Now, I have had it explained to me many times by multiple fans of the movie, to the point where I understand and appreciate the concept. Cusack's character, Rob, goes through his top 5 relationships to illustrate why Laura, played by Iben Hjejle, is good for him. Out of all his biggest commitments in life, only she has actually challenged him to change and make something better of himself. Being with Laura means that Rob has to grow up. He has to be better. That makes sense, and is a worthwhile plot to follow.

Before I get into what screws it up for me, I just want to make this brief sidenote - the average CD holds anywhere from 17 to 20 tracks. If you're making a mix tape and you're ready to blow your load after track 2, you are not going to last, and neither is your mix. Absolute worst advice for creating a CD ever.

Anyway, back to why the ending of this movie kills it for me. Rob goes through his 5 most important relationships, realizing one by one that none of these girls was what he thought they were. He HAS matured, and he can see the world with much clearer eyes now. This is somewhat palled by the fact that he is practically stalking Laura, who has met a new guy and moved in with him. There's a scene in the movie where Laura tells her psychotically-in-love-with-her ex-boyfriend that she has had sex with the new guy. After a few more examples of Rob torturing himself and Laura letting him, her father dies. So she has sex with him in his car because "being with him is just easier."

Rob gets his girl back, and vows that this time, come what may, he will put his whole self into this relationship.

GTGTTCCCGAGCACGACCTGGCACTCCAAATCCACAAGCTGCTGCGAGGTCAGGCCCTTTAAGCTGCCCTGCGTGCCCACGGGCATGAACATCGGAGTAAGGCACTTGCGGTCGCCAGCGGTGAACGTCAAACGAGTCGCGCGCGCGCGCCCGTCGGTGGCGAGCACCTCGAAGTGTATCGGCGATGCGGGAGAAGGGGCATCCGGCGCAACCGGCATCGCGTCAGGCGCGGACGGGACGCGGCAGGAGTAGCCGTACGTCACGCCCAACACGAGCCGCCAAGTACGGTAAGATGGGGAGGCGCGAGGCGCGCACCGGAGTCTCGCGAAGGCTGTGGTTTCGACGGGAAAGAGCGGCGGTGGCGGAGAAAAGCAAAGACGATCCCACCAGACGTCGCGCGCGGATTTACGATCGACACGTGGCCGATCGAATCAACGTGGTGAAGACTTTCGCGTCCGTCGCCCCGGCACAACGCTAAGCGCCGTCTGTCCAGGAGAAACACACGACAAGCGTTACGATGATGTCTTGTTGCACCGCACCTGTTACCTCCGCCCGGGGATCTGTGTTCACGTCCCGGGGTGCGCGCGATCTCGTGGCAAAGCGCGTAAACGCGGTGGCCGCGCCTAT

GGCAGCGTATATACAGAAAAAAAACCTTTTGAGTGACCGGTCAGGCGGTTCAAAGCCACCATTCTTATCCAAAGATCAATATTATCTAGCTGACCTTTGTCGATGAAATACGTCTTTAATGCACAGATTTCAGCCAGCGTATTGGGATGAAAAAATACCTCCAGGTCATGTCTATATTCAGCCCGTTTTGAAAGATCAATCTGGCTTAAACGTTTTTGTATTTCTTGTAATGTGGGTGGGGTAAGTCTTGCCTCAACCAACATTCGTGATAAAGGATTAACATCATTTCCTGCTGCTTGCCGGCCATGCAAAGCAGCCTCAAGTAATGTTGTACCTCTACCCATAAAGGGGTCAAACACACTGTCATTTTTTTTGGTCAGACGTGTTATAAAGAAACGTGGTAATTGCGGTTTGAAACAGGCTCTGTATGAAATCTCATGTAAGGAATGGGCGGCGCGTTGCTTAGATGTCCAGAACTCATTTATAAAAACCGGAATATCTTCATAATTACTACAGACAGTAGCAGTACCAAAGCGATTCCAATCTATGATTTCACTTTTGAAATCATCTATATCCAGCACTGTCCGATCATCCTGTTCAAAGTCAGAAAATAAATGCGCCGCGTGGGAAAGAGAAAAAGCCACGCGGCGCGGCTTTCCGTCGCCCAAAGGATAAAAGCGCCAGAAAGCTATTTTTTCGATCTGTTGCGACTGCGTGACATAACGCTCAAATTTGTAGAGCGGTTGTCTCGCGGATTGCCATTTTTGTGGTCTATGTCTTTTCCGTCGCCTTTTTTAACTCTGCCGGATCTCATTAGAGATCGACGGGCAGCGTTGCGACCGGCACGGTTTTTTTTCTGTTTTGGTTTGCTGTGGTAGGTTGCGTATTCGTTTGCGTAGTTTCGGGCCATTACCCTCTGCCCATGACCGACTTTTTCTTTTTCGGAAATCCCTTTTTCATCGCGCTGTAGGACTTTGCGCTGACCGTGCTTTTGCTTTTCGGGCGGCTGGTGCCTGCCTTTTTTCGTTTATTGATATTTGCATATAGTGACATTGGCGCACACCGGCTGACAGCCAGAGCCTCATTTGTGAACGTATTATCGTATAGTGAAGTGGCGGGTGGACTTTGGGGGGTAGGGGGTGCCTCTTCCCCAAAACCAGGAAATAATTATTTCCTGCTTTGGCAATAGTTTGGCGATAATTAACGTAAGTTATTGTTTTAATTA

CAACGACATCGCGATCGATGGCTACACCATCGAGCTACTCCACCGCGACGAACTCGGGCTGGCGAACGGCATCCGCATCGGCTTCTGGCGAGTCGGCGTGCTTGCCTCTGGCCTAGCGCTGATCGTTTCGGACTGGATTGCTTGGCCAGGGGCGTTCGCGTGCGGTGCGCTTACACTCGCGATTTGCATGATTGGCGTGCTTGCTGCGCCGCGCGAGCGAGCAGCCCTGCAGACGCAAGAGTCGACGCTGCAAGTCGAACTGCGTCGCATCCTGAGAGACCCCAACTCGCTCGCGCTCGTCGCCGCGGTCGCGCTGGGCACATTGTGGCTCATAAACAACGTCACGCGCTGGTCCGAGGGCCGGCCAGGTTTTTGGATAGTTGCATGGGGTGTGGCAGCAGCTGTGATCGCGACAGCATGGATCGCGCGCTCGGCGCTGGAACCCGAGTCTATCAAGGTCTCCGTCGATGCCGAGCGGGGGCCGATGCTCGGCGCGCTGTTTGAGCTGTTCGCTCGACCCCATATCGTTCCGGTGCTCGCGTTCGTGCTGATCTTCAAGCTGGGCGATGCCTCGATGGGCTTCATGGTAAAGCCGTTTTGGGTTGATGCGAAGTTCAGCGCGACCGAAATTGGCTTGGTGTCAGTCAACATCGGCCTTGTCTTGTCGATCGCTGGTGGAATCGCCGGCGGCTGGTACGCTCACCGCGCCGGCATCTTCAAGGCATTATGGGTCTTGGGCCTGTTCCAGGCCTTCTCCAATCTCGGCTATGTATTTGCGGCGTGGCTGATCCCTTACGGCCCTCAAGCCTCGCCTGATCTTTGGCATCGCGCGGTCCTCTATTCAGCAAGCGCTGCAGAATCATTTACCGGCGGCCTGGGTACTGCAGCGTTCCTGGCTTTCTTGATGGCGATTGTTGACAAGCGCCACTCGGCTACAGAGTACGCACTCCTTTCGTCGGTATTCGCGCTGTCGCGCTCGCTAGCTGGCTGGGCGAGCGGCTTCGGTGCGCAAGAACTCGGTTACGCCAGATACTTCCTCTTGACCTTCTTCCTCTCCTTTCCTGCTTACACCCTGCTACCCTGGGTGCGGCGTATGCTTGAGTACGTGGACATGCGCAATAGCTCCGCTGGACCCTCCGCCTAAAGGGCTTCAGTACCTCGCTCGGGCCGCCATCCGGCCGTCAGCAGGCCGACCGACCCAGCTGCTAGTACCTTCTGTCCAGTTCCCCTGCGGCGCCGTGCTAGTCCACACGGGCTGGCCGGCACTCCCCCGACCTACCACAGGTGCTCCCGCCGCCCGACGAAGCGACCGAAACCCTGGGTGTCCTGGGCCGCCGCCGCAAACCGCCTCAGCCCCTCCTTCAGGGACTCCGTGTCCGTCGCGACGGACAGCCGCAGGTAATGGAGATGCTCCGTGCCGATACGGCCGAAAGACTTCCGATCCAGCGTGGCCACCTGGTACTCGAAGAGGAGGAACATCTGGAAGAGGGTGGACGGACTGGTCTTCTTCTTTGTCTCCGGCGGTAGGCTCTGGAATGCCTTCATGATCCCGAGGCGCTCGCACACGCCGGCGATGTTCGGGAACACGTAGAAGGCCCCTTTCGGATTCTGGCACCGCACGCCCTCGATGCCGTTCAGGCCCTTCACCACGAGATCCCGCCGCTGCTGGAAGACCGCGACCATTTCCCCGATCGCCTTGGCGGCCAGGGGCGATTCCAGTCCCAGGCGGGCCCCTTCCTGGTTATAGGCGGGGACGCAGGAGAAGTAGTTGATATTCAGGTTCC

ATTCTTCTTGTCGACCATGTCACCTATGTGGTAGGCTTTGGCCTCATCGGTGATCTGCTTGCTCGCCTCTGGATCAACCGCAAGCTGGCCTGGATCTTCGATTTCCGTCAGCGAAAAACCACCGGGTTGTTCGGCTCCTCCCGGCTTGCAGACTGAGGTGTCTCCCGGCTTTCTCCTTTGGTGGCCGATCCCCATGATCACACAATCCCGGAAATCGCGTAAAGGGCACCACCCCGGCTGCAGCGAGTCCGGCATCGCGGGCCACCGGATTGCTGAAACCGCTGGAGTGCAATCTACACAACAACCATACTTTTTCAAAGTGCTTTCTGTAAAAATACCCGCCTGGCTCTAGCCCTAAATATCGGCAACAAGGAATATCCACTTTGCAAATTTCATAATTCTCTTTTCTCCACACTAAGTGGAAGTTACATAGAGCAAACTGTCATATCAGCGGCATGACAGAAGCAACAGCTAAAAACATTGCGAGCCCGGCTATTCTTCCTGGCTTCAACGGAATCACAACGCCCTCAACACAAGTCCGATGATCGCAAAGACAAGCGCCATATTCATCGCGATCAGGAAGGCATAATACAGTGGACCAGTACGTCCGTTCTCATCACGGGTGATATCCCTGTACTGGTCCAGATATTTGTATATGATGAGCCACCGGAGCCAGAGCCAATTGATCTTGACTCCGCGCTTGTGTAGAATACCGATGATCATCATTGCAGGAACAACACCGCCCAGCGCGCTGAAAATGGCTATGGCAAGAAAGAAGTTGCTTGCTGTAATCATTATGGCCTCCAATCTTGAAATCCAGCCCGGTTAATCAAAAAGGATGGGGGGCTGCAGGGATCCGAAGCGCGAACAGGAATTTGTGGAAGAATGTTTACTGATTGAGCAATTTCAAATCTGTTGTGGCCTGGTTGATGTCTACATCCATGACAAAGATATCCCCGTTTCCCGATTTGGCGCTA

Rob, you just spent the last few agonizing weeks of your life figuring out that the girls you knew were not what you thought they were, all the while being completely mentally screwed around by Laura. I wholeheartedly agree that the goal of this film should have been putting them back together, but it should have been accomplished because of Rob's own growth as a person, not because she's sad her father died so she screws him to help herself get over it. And if Rob had truly accomplished any kind of journey, he never would have accepted that as a resolution to their conflict. No. In my ideal ending, Rob stops Laura in the car and they do not have sex. He explains the oddysey he's been putting himself through, and he tells her that as much as he loves her and wants her back, this just isn't the way to do it. She wanted him to mature, and they both know deep down that this is not going to solve anything. They've just put each other through a lot, and it's going to take time to make things right again.

The ending scene would remain the same (because Jack Black is awesome in this film), but they would not be together in the same sense. The two would be dating, back at square one, with Rob determining that he's done the most mature thing of his life, and so far, the results have been good. That would've been a good movie. Maybe they'd even throw in better advice for making mix tapes.

Steve Bragale